What you should know before refinancing your mortgage
Refinancing your mortgage can be a great way to lower your interest rate, consolidate and pay off debts, or even access existing equity in your property. However, there are potential risks and costs associated with the switch.
This article has been updated from a previous version.
Did you know that as a homeowner, you can pay off your current mortgage with a new one that has more favourable terms and conditions?
Refinancing is a great way to lower your interest rate, consolidate and pay off debts, or even tap into some of your home’s equity.
If your mortgage lender agrees, you can refinance up to 80% of the appraised value of your home, minus what you have left to pay on your mortgage. Say, for example, your home’s market value is worth $300,000 but you still owe $175,000 on your mortgage. If your lender agrees to refinance your home to the $65,000 limit, you'd owe a total of $240,000 on your mortgage.
If you’ve built up extra equity in your home, you can apply for a mortgage that’s bigger than the one you want to discharge and use the difference for home renovations, to make a big purchase, or maximize your investments.
Calculate your available equity and find out how much you may qualify to borrow before you decide whether to refinance your current mortgage.
What’s required when refinancing a mortgage?
In order to qualify for a refinanced mortgage loan, the potential lender will look at your monthly income, current level of debt, and credit report. You may need to provide proof of employment, proof you can pay for the down payment and closing costs, information about your other assets, information about your debts or financial obligations, and notices of assessments from the Canada Revenue Agency (CRA) for the past two years if you're self-employed.
While lenders require high credit scores for the best interest rates and terms, homeowners with bad credit can refinance their mortgage, too. The lender may suggest adding a co-signer, only consider your application if you have a large down payment, or decide to approve it for a lower amount or at a higher interest rate.
How much does it cost to refinance your mortgage?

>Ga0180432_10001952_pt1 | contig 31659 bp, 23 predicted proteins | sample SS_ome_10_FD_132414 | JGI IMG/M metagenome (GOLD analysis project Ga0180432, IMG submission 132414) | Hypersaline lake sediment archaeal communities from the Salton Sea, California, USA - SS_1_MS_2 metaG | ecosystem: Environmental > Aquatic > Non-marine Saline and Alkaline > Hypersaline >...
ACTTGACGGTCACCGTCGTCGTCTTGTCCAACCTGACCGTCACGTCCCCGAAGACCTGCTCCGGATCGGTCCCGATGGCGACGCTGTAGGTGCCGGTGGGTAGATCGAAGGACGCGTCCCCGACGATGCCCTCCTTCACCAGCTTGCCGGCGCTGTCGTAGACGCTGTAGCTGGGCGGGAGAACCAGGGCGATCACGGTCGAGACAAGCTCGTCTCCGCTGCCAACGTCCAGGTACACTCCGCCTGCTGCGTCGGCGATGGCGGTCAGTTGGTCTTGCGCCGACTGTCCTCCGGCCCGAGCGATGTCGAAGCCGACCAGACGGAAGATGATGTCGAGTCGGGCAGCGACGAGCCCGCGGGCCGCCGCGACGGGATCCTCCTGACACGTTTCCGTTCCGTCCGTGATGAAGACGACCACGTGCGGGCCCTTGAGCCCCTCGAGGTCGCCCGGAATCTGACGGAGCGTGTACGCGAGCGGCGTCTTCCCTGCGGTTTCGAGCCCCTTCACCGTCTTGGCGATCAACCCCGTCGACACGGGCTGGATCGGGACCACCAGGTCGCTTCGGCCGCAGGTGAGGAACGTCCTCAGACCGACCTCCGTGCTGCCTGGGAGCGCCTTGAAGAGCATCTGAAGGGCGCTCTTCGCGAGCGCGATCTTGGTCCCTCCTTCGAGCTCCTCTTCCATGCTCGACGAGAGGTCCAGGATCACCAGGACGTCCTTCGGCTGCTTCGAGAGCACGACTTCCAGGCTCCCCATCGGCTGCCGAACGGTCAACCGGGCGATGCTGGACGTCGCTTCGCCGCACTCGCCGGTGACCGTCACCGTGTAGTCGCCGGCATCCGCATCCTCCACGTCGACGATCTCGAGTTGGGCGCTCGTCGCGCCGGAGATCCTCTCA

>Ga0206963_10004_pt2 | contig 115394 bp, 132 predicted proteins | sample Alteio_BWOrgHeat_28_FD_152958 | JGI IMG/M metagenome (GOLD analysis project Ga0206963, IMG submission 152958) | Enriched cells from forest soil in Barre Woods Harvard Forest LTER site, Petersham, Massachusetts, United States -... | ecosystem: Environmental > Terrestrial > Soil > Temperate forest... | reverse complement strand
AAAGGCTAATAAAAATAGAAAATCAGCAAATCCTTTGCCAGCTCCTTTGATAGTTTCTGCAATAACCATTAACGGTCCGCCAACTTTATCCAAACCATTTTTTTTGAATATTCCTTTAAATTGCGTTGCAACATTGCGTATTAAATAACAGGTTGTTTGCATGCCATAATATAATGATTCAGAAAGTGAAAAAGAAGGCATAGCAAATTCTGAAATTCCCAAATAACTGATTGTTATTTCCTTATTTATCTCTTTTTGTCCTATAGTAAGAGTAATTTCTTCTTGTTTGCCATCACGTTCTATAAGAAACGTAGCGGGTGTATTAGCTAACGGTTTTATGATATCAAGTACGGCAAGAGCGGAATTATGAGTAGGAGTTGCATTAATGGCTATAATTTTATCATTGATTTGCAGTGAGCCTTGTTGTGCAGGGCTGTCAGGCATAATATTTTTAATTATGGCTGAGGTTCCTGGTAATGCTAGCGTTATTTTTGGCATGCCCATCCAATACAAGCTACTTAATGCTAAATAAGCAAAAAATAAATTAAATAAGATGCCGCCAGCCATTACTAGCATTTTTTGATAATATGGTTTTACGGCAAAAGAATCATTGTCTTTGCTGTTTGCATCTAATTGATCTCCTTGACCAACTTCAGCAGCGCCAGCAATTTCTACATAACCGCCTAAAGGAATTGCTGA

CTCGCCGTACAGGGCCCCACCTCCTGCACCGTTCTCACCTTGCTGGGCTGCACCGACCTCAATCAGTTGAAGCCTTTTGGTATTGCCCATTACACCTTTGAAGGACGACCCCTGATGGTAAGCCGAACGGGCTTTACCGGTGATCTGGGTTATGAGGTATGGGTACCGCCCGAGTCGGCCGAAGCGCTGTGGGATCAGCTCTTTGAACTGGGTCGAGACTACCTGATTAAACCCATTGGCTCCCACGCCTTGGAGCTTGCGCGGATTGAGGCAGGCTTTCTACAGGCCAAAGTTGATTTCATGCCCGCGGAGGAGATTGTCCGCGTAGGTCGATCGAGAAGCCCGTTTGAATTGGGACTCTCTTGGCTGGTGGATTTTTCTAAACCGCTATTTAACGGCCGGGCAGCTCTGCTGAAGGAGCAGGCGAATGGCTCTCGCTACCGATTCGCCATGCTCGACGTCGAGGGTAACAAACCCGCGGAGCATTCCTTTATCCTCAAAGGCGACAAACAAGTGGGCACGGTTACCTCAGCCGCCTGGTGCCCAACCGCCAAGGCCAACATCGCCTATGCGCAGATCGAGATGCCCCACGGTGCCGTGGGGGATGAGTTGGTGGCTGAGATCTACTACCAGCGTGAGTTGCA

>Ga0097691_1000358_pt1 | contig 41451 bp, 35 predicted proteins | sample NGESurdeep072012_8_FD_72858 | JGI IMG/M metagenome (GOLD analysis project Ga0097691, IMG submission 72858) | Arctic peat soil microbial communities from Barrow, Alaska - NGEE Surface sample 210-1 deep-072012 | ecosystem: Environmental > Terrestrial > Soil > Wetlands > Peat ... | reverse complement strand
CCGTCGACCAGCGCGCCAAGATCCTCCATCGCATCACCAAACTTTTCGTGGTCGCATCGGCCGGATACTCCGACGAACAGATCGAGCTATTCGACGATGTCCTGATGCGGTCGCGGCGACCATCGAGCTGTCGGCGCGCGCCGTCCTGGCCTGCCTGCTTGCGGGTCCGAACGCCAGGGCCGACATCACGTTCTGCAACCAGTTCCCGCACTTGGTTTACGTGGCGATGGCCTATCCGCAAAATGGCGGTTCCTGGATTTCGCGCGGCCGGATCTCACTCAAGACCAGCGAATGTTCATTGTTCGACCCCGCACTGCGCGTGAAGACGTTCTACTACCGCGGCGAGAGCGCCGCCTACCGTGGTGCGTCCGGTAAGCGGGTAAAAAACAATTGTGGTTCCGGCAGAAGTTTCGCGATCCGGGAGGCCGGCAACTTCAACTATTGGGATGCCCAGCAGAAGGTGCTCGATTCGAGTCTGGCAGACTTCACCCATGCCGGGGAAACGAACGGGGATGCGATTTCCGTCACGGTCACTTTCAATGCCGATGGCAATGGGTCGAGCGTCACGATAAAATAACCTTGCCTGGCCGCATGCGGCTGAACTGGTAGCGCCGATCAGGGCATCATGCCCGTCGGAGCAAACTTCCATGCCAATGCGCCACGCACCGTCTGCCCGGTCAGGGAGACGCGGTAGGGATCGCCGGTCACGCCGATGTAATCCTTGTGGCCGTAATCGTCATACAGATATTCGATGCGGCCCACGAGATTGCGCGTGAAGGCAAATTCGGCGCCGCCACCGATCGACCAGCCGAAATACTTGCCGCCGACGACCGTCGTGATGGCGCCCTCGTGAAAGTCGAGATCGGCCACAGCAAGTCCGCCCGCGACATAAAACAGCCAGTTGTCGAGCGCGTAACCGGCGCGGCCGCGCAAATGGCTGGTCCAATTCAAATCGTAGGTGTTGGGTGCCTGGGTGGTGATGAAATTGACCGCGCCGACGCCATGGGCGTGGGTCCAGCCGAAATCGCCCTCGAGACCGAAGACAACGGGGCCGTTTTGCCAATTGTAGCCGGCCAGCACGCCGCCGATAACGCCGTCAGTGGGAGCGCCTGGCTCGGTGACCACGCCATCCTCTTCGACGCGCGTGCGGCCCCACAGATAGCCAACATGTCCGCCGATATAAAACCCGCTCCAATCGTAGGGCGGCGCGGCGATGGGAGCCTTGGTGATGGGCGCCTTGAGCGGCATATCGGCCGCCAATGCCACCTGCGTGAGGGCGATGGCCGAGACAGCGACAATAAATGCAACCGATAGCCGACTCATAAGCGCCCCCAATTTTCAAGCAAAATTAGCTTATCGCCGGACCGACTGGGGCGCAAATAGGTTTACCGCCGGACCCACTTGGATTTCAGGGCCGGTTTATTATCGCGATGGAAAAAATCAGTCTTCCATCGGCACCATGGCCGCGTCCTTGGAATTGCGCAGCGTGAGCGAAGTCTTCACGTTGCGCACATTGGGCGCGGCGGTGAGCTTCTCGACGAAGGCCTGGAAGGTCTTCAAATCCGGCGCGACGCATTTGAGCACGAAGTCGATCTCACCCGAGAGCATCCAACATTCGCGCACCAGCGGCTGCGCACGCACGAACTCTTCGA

Can you afford the additional debt load and new payments? Don’t forget to factor in fees before you decide if refinancing works for you.
The major disadvantage to refinancing is the large penalty you may have to pay your lender if you break your mortgage term early. If you are switching lenders, you’ll need to pay a fee to discharge your mortgage from your current lender.
Additional administrative fees may include:
- Legal fees. When you refinance your mortgage, you’ll need to consult with a real estate lawyer.
- Mortgage registration fee. Whether you leave or stay with your current lender, you will have to pay a mortgage registration fee.
- Insurance. You may also have to pay a new mortgage loan insurance premium if your existing mortgage amount is modified.
- Closing costs. These can include title search and title insurance fees.
- Appraisal and inspection fees to get a sense of the new loan-to-value ratio.
The risks of refinancing your mortgage
Interest rates on loans secured with home equity can be much lower than other types of loans such as a personal loan or a credit card. However, there are extra fees when you use your home as collateral for a loan. For example, if you switch from a fixed-rate mortgage to a variable-rate mortgage, you may deal with rising interest rates and higher monthly payments in the future.
There is also the risk that the market value of your home could change over time and fall below your outstanding mortgage amount.
Additionally, if you want to switch lenders and your new lender is a bank, you may need to re-qualify for the stress test.
Finally, since one lump sum is deposited to your bank account as a new loan to replace the existing one, there is the risk of falling into a debt trap and falling behind on your monthly mortgage payments.
Make sure to find a refinancing plan that fits your unique financial needs before you receive the renewal letter from your lender or mortgage broker. long before the end of your mortgage term can help you make your decision with confidence.
Today’s lowest rates in
About the author
Zandile is a freelance personal finance journalist. She previously worked as a personal finance writer at LowestRates.ca and before that, the content editor for Real Estate Management Industry News. As a self-proclaimed budget warrior, Zandile dedicates most of her time to advocating for financial wellness.